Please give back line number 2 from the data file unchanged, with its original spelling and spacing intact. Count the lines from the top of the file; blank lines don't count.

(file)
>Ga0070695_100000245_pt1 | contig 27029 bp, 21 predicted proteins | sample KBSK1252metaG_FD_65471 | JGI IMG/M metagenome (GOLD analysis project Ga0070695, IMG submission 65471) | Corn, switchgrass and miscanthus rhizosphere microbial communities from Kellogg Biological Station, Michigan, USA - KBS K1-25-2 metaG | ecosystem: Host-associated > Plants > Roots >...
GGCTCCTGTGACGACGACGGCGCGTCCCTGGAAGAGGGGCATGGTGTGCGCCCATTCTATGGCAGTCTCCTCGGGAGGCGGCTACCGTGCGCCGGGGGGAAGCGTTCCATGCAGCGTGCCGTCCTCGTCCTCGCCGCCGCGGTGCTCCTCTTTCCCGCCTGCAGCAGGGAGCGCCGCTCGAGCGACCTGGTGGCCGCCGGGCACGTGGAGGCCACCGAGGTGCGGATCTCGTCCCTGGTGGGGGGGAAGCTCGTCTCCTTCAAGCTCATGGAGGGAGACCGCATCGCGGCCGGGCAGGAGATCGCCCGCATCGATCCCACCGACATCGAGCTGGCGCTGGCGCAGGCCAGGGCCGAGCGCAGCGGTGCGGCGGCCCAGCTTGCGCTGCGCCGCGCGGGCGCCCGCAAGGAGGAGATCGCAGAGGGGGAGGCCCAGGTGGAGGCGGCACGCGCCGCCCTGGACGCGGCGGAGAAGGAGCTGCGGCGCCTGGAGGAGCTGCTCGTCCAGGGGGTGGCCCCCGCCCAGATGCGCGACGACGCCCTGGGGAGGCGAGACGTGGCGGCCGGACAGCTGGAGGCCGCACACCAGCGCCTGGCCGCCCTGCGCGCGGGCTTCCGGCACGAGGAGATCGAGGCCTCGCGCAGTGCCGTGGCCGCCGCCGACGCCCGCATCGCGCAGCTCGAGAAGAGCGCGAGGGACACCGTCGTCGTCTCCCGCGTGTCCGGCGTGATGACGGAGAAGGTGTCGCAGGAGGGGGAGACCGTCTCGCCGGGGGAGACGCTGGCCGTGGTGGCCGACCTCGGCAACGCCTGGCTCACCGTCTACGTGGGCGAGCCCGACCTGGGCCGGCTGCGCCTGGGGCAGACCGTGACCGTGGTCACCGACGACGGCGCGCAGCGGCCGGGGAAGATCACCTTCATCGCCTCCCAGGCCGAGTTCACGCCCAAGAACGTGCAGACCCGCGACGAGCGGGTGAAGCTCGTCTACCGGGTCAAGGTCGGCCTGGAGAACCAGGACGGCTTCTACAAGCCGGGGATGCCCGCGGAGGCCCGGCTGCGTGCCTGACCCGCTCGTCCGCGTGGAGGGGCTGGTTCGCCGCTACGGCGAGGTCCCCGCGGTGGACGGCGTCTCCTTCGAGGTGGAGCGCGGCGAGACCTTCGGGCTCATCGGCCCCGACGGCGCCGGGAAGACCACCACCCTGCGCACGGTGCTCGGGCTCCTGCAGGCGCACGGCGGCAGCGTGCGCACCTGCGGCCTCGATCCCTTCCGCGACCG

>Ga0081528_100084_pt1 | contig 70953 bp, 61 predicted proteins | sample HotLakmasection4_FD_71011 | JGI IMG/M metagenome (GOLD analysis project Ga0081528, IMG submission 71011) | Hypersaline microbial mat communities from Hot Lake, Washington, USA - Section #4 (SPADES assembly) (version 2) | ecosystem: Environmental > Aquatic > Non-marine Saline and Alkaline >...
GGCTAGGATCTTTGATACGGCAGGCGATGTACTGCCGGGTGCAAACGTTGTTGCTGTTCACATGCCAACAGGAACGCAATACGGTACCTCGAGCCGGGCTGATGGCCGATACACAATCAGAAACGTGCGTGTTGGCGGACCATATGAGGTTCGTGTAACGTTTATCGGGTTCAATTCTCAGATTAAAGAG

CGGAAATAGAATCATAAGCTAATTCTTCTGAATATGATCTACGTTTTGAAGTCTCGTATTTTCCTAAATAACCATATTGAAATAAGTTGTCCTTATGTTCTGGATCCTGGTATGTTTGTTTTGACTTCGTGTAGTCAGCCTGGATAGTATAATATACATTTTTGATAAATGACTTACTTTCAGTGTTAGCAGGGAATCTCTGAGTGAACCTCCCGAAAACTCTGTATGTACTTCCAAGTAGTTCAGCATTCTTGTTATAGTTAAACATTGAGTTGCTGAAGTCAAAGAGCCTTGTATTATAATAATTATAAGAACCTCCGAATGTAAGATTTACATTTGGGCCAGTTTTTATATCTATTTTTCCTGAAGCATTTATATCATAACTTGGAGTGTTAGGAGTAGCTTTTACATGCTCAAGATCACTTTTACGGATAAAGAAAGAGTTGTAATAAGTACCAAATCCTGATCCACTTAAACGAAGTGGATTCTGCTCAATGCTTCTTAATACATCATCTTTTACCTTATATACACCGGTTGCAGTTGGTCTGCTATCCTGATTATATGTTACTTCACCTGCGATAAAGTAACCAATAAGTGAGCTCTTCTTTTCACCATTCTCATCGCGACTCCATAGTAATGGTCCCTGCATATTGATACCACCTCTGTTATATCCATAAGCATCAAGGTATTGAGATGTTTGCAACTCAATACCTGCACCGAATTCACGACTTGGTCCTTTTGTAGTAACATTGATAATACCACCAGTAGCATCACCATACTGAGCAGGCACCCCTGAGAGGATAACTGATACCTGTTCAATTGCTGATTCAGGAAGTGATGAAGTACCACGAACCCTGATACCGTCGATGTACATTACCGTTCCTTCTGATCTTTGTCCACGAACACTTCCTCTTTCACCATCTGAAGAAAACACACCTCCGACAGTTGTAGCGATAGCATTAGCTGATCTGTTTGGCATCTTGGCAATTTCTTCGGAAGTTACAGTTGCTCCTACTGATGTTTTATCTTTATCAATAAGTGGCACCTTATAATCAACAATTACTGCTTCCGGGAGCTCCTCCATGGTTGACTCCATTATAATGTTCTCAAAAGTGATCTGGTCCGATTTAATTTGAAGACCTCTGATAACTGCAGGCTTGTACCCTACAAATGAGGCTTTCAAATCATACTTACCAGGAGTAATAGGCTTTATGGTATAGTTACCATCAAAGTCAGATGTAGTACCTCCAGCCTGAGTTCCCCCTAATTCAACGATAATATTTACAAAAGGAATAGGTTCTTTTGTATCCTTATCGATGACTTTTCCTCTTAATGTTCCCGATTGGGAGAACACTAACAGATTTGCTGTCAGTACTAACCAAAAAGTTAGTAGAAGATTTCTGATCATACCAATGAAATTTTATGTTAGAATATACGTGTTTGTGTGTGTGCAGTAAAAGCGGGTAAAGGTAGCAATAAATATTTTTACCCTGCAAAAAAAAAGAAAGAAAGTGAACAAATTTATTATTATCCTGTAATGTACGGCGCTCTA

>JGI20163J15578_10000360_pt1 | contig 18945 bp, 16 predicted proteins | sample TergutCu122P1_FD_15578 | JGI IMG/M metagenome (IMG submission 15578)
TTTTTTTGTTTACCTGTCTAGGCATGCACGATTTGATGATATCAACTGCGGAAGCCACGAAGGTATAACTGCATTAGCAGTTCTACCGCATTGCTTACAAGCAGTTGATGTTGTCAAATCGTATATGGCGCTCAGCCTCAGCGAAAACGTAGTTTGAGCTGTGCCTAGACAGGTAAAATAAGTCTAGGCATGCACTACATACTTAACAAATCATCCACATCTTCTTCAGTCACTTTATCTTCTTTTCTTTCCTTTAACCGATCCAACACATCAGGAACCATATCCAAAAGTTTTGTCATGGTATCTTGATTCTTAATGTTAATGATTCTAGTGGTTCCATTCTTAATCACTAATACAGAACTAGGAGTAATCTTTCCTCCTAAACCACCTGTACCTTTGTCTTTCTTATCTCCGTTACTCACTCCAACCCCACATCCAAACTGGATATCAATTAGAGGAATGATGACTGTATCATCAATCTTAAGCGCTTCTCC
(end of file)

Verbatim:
GGCTCCTGTGACGACGACGGCGCGTCCCTGGAAGAGGGGCATGGTGTGCGCCCATTCTATGGCAGTCTCCTCGGGAGGCGGCTACCGTGCGCCGGGGGGAAGCGTTCCATGCAGCGTGCCGTCCTCGTCCTCGCCGCCGCGGTGCTCCTCTTTCCCGCCTGCAGCAGGGAGCGCCGCTCGAGCGACCTGGTGGCCGCCGGGCACGTGGAGGCCACCGAGGTGCGGATCTCGTCCCTGGTGGGGGGGAAGCTCGTCTCCTTCAAGCTCATGGAGGGAGACCGCATCGCGGCCGGGCAGGAGATCGCCCGCATCGATCCCACCGACATCGAGCTGGCGCTGGCGCAGGCCAGGGCCGAGCGCAGCGGTGCGGCGGCCCAGCTTGCGCTGCGCCGCGCGGGCGCCCGCAAGGAGGAGATCGCAGAGGGGGAGGCCCAGGTGGAGGCGGCACGCGCCGCCCTGGACGCGGCGGAGAAGGAGCTGCGGCGCCTGGAGGAGCTGCTCGTCCAGGGGGTGGCCCCCGCCCAGATGCGCGACGACGCCCTGGGGAGGCGAGACGTGGCGGCCGGACAGCTGGAGGCCGCACACCAGCGCCTGGCCGCCCTGCGCGCGGGCTTCCGGCACGAGGAGATCGAGGCCTCGCGCAGTGCCGTGGCCGCCGCCGACGCCCGCATCGCGCAGCTCGAGAAGAGCGCGAGGGACACCGTCGTCGTCTCCCGCGTGTCCGGCGTGATGACGGAGAAGGTGTCGCAGGAGGGGGAGACCGTCTCGCCGGGGGAGACGCTGGCCGTGGTGGCCGACCTCGGCAACGCCTGGCTCACCGTCTACGTGGGCGAGCCCGACCTGGGCCGGCTGCGCCTGGGGCAGACCGTGACCGTGGTCACCGACGACGGCGCGCAGCGGCCGGGGAAGATCACCTTCATCGCCTCCCAGGCCGAGTTCACGCCCAAGAACGTGCAGACCCGCGACGAGCGGGTGAAGCTCGTCTACCGGGTCAAGGTCGGCCTGGAGAACCAGGACGGCTTCTACAAGCCGGGGATGCCCGCGGAGGCCCGGCTGCGTGCCTGACCCGCTCGTCCGCGTGGAGGGGCTGGTTCGCCGCTACGGCGAGGTCCCCGCGGTGGACGGCGTCTCCTTCGAGGTGGAGCGCGGCGAGACCTTCGGGCTCATCGGCCCCGACGGCGCCGGGAAGACCACCACCCTGCGCACGGTGCTCGGGCTCCTGCAGGCGCACGGCGGCAGCGTGCGCACCTGCGGCCTCGATCCCTTCCGCGACCG